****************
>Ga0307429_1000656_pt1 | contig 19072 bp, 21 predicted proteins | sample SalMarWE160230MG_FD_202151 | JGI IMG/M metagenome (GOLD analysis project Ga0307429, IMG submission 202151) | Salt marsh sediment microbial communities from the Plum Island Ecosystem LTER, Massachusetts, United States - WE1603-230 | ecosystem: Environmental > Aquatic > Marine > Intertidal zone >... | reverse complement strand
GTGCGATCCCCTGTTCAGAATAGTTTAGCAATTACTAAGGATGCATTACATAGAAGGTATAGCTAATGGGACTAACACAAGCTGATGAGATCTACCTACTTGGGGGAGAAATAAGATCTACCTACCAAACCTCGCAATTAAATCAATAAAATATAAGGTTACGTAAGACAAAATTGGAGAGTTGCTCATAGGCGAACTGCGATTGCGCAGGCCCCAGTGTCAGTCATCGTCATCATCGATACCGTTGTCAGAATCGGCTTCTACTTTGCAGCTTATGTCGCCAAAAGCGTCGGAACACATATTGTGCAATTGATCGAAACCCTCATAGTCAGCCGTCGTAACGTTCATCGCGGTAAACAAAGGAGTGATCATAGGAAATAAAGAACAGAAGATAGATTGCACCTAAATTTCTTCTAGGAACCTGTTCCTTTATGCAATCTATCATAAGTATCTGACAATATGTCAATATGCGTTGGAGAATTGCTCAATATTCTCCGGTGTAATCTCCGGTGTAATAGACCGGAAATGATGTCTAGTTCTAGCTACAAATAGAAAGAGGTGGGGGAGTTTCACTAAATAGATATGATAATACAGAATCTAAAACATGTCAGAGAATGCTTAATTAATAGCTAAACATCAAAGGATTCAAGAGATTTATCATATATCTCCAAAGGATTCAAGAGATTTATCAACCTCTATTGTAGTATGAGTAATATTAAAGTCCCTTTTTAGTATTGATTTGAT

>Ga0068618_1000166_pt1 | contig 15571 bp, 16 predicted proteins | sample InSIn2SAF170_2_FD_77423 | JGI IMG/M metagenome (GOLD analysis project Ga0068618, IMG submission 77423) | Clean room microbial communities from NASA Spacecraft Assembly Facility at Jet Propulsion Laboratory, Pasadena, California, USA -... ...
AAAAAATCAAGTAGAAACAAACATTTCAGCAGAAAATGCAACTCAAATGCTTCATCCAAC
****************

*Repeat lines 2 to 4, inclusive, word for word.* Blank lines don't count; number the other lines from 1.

GTGCGATCCCCTGTTCAGAATAGTTTAGCAATTACTAAGGATGCATTACATAGAAGGTATAGCTAATGGGACTAACACAAGCTGATGAGATCTACCTACTTGGGGGAGAAATAAGATCTACCTACCAAACCTCGCAATTAAATCAATAAAATATAAGGTTACGTAAGACAAAATTGGAGAGTTGCTCATAGGCGAACTGCGATTGCGCAGGCCCCAGTGTCAGTCATCGTCATCATCGATACCGTTGTCAGAATCGGCTTCTACTTTGCAGCTTATGTCGCCAAAAGCGTCGGAACACATATTGTGCAATTGATCGAAACCCTCATAGTCAGCCGTCGTAACGTTCATCGCGGTAAACAAAGGAGTGATCATAGGAAATAAAGAACAGAAGATAGATTGCACCTAAATTTCTTCTAGGAACCTGTTCCTTTATGCAATCTATCATAAGTATCTGACAATATGTCAATATGCGTTGGAGAATTGCTCAATATTCTCCGGTGTAATCTCCGGTGTAATAGACCGGAAATGATGTCTAGTTCTAGCTACAAATAGAAAGAGGTGGGGGAGTTTCACTAAATAGATATGATAATACAGAATCTAAAACATGTCAGAGAATGCTTAATTAATAGCTAAACATCAAAGGATTCAAGAGATTTATCATATATCTCCAAAGGATTCAAGAGATTTATCAACCTCTATTGTAGTATGAGTAATATTAAAGTCCCTTTTTAGTATTGATTTGAT

>Ga0068618_1000166_pt1 | contig 15571 bp, 16 predicted proteins | sample InSIn2SAF170_2_FD_77423 | JGI IMG/M metagenome (GOLD analysis project Ga0068618, IMG submission 77423) | Clean room microbial communities from NASA Spacecraft Assembly Facility at Jet Propulsion Laboratory, Pasadena, California, USA -... ...
AAAAAATCAAGTAGAAACAAACATTTCAGCAGAAAATGCAACTCAAATGCTTCATCCAAC